[ey-meel] /eɪˈmil/ (Show IPA), 1840–1902, French novelist.
Contemporary Examples

Okay, not everything in this book meets the standards of realism as practiced by Balzac and Zola.
What are the Best Novels on Music? Ted Gioia October 18, 2013

Historical Examples

Books of the Zola type, but without their literary excellence, are legion.
The Minute Man of the Frontier W. G. Puddefoot

Zola he swore by, though Anatole France was a prime favourite.
The Mutiny of the Elsinore Jack London

You are not to suppose that in this last sentiment I have strengthened Zola’s expressions.
The English Novel Sidney Lanier

She saw it as the genius of Vasili Vereshchagin and mile Zola had seen it.
The Pagan Madonna Harold MacGrath

Zola and Ibsen could not, of course, be confined to mere reaction against taboo.
Three Plays by Brieux Eugne Brieux

“My little daughter Zola B. can spell everything,” said Maverick.
How Doth the Simple Spelling Bee Owen Wister

But in this matter of forbidden subjects Zola is regarded by the present generation as a trifle old-fashioned.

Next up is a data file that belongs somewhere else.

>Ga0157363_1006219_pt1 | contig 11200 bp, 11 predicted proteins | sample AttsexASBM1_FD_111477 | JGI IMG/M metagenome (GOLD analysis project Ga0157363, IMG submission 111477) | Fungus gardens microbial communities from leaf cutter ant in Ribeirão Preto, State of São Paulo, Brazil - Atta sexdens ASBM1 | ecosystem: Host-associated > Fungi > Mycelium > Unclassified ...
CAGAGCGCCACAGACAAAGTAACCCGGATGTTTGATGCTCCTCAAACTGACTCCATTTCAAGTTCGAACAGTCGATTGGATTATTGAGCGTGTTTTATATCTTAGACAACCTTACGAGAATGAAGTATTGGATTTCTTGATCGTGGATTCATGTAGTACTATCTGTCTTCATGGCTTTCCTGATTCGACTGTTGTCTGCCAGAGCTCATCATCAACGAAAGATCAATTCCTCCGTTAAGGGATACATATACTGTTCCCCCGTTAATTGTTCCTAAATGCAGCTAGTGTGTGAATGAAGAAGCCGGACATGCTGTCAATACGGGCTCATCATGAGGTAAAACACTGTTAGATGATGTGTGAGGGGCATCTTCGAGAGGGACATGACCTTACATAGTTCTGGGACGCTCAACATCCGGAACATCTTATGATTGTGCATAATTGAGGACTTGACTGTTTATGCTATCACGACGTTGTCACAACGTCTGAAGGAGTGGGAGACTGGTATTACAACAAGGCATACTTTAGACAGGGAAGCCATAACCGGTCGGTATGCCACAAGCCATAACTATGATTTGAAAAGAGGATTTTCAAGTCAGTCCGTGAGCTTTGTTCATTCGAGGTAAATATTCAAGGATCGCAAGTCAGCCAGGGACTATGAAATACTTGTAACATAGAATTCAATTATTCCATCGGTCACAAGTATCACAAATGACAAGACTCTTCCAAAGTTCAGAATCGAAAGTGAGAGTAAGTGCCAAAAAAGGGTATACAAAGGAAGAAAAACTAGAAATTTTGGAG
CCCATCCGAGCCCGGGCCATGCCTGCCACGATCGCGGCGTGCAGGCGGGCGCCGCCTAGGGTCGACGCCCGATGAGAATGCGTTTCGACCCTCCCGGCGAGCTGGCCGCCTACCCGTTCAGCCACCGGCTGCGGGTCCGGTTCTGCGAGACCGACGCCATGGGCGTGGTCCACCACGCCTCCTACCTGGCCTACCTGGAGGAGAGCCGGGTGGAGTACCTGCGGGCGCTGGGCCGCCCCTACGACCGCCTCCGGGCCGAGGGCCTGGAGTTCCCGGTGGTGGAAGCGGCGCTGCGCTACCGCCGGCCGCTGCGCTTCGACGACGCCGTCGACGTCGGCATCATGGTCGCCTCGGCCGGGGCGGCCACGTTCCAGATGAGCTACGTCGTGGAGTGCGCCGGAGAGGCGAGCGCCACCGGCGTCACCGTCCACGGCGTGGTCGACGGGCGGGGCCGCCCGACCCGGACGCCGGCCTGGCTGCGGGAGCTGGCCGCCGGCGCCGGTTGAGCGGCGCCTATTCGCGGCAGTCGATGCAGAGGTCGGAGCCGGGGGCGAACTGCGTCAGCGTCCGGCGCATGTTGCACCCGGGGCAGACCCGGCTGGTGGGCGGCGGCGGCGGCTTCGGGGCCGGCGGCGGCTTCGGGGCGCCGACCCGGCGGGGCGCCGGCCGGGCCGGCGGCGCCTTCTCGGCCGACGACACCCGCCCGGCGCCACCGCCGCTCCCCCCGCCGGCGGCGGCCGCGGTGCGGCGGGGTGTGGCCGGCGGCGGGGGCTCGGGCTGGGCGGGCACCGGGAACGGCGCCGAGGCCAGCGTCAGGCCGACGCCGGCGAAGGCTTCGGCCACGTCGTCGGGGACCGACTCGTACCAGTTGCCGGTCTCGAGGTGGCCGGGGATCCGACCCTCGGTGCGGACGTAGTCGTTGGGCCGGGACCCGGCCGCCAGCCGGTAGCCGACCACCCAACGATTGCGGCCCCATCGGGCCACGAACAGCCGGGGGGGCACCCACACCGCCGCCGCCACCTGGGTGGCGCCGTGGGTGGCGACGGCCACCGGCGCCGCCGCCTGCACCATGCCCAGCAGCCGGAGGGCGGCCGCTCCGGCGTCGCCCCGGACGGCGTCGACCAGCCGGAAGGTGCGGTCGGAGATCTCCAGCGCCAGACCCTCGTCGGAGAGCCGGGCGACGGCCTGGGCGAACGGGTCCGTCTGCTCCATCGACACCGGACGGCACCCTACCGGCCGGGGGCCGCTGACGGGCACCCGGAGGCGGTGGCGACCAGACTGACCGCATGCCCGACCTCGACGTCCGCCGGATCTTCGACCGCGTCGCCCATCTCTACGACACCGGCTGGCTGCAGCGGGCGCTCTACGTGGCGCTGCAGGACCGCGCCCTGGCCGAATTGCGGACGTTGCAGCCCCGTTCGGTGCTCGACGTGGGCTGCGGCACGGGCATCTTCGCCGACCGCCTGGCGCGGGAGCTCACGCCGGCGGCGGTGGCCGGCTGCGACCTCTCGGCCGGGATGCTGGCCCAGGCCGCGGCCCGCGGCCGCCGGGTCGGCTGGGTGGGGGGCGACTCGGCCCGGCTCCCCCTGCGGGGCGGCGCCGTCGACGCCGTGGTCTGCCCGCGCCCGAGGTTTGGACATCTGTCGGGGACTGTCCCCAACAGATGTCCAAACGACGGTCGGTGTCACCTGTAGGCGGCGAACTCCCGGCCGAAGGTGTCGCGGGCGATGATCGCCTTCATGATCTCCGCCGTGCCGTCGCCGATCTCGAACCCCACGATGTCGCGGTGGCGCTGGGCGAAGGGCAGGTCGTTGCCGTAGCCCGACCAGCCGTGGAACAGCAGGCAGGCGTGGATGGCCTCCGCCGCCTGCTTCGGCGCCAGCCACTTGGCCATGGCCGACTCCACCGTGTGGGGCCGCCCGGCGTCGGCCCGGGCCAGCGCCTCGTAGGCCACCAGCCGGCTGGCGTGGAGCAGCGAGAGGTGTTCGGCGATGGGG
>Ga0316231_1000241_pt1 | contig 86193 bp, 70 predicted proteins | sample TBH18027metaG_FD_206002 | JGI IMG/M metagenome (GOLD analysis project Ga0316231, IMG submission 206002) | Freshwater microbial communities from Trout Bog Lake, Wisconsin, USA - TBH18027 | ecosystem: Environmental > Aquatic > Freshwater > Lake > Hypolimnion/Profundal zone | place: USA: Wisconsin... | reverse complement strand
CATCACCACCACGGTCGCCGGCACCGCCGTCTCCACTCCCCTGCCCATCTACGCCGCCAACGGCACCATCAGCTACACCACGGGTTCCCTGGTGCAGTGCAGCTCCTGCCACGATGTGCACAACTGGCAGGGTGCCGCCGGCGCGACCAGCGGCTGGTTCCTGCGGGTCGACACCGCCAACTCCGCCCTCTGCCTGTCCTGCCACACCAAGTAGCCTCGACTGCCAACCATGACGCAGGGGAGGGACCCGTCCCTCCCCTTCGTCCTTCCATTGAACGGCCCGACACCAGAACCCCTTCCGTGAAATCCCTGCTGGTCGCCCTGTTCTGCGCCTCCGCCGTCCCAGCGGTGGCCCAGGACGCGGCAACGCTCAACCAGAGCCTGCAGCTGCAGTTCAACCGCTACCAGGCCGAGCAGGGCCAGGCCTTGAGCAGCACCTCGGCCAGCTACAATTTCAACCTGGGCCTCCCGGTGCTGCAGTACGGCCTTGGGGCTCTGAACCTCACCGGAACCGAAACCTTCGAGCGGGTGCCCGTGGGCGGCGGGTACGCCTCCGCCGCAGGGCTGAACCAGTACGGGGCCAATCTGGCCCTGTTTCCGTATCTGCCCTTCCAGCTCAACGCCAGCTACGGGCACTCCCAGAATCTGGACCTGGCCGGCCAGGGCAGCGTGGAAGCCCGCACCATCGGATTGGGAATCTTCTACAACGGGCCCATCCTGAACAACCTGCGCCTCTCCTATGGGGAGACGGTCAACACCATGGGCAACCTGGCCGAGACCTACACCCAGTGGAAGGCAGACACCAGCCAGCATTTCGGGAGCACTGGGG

Ivory Apes and Peacocks James Huneker

The Aino’s imagination is as prurient as that of any Zola, and far more outspoken.
Aino Folk-Tales Basil Hall Chamberlain

There can be little doubt that Zola’s best work was expended on the Rougon-Macquart series.
A Zola Dictionary J. G. Patterson

Émile (emil). 1840–1902, French novelist and critic; chief exponent of naturalism. In Les Rougon-Macquart (1871–93), a cycle of 20 novels, he explains the behaviour of his characters in terms of their heredity: it includes L’Assommoir (1877), Nana (1880), Germinal (1885), and La Terre (1887). He is also noted for his defence of Dreyfus in his pamphlet J’accuse (1898)


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